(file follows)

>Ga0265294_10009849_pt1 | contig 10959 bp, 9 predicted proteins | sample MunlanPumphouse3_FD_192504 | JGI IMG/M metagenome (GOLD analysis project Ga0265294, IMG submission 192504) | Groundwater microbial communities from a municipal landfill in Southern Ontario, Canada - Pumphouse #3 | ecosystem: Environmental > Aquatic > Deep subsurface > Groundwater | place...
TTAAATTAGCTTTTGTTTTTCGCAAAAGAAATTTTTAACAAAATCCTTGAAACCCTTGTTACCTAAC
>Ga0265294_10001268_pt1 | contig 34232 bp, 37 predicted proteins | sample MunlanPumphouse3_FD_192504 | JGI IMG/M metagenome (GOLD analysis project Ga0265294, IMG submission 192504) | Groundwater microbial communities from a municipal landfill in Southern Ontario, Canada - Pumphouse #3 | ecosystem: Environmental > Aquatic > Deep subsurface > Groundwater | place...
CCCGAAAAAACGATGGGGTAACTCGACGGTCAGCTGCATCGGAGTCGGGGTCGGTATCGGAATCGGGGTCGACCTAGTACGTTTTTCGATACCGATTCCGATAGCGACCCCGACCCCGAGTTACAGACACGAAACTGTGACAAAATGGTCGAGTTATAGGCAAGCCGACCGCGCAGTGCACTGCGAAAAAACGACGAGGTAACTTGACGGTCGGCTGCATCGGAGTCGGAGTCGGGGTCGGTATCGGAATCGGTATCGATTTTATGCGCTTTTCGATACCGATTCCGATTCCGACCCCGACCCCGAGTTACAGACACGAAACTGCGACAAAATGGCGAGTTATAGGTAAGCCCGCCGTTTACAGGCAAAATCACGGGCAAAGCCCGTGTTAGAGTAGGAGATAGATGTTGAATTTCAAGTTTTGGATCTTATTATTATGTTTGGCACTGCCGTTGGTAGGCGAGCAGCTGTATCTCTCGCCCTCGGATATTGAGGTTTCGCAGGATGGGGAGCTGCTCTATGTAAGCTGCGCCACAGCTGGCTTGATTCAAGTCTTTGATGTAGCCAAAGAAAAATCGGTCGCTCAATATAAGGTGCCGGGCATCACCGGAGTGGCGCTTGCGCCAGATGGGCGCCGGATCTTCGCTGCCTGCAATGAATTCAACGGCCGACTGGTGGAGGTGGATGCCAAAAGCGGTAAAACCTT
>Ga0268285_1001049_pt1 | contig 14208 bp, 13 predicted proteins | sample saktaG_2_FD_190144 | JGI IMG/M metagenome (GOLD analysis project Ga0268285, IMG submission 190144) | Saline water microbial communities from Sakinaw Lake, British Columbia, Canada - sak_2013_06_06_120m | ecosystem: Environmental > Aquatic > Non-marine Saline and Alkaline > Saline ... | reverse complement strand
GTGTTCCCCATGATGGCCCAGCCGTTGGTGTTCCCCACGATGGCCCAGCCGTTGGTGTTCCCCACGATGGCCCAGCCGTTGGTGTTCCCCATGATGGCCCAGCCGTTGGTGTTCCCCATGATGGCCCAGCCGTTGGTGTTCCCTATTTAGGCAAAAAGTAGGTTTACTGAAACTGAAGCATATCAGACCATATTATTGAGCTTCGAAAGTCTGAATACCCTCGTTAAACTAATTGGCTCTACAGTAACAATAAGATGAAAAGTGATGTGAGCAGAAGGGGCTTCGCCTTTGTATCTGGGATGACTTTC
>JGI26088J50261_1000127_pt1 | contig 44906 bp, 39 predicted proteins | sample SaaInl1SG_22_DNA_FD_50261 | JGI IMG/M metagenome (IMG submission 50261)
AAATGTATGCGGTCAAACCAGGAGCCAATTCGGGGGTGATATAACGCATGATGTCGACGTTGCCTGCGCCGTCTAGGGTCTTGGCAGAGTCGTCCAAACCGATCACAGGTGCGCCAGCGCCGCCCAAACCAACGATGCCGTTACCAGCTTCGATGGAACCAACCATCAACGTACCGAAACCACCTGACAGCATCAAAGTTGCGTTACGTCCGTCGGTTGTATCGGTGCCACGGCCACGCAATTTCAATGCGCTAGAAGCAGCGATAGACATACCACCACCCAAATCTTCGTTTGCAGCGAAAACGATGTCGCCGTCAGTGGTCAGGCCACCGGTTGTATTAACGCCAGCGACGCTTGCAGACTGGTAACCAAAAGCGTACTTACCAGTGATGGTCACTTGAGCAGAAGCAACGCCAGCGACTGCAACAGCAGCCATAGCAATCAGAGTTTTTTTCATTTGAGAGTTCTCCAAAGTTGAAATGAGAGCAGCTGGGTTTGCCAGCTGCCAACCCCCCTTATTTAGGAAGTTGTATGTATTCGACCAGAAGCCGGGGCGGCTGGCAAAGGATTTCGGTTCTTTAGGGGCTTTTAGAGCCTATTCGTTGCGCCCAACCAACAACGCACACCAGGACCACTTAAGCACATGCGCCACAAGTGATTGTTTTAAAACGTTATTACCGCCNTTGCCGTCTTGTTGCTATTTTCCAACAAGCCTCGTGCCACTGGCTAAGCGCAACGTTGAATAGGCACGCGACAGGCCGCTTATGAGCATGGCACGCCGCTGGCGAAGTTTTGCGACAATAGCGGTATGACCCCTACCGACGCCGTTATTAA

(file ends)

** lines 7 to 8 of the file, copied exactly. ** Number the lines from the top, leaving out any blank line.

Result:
>JGI26088J50261_1000127_pt1 | contig 44906 bp, 39 predicted proteins | sample SaaInl1SG_22_DNA_FD_50261 | JGI IMG/M metagenome (IMG submission 50261)
AAATGTATGCGGTCAAACCAGGAGCCAATTCGGGGGTGATATAACGCATGATGTCGACGTTGCCTGCGCCGTCTAGGGTCTTGGCAGAGTCGTCCAAACCGATCACAGGTGCGCCAGCGCCGCCCAAACCAACGATGCCGTTACCAGCTTCGATGGAACCAACCATCAACGTACCGAAACCACCTGACAGCATCAAAGTTGCGTTACGTCCGTCGGTTGTATCGGTGCCACGGCCACGCAATTTCAATGCGCTAGAAGCAGCGATAGACATACCACCACCCAAATCTTCGTTTGCAGCGAAAACGATGTCGCCGTCAGTGGTCAGGCCACCGGTTGTATTAACGCCAGCGACGCTTGCAGACTGGTAACCAAAAGCGTACTTACCAGTGATGGTCACTTGAGCAGAAGCAACGCCAGCGACTGCAACAGCAGCCATAGCAATCAGAGTTTTTTTCATTTGAGAGTTCTCCAAAGTTGAAATGAGAGCAGCTGGGTTTGCCAGCTGCCAACCCCCCTTATTTAGGAAGTTGTATGTATTCGACCAGAAGCCGGGGCGGCTGGCAAAGGATTTCGGTTCTTTAGGGGCTTTTAGAGCCTATTCGTTGCGCCCAACCAACAACGCACACCAGGACCACTTAAGCACATGCGCCACAAGTGATTGTTTTAAAACGTTATTACCGCCNTTGCCGTCTTGTTGCTATTTTCCAACAAGCCTCGTGCCACTGGCTAAGCGCAACGTTGAATAGGCACGCGACAGGCCGCTTATGAGCATGGCACGCCGCTGGCGAAGTTTTGCGACAATAGCGGTATGACCCCTACCGACGCCGTTATTAA